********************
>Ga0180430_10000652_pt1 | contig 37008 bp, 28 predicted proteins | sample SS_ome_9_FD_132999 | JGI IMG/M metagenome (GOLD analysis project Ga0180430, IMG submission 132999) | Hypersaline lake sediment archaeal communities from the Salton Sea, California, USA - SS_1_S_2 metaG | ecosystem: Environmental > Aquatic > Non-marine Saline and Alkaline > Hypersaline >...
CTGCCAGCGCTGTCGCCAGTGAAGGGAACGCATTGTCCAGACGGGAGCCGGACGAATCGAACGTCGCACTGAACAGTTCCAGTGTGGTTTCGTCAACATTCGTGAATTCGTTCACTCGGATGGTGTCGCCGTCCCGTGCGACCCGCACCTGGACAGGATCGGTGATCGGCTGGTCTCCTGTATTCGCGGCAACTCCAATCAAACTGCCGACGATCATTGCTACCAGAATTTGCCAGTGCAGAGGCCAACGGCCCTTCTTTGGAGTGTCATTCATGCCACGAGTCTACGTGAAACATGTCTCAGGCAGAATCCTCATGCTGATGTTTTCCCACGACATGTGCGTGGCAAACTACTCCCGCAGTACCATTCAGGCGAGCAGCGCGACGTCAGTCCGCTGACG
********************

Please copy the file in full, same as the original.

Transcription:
>Ga0180430_10000652_pt1 | contig 37008 bp, 28 predicted proteins | sample SS_ome_9_FD_132999 | JGI IMG/M metagenome (GOLD analysis project Ga0180430, IMG submission 132999) | Hypersaline lake sediment archaeal communities from the Salton Sea, California, USA - SS_1_S_2 metaG | ecosystem: Environmental > Aquatic > Non-marine Saline and Alkaline > Hypersaline >...
CTGCCAGCGCTGTCGCCAGTGAAGGGAACGCATTGTCCAGACGGGAGCCGGACGAATCGAACGTCGCACTGAACAGTTCCAGTGTGGTTTCGTCAACATTCGTGAATTCGTTCACTCGGATGGTGTCGCCGTCCCGTGCGACCCGCACCTGGACAGGATCGGTGATCGGCTGGTCTCCTGTATTCGCGGCAACTCCAATCAAACTGCCGACGATCATTGCTACCAGAATTTGCCAGTGCAGAGGCCAACGGCCCTTCTTTGGAGTGTCATTCATGCCACGAGTCTACGTGAAACATGTCTCAGGCAGAATCCTCATGCTGATGTTTTCCCACGACATGTGCGTGGCAAACTACTCCCGCAGTACCATTCAGGCGAGCAGCGCGACGTCAGTCCGCTGACG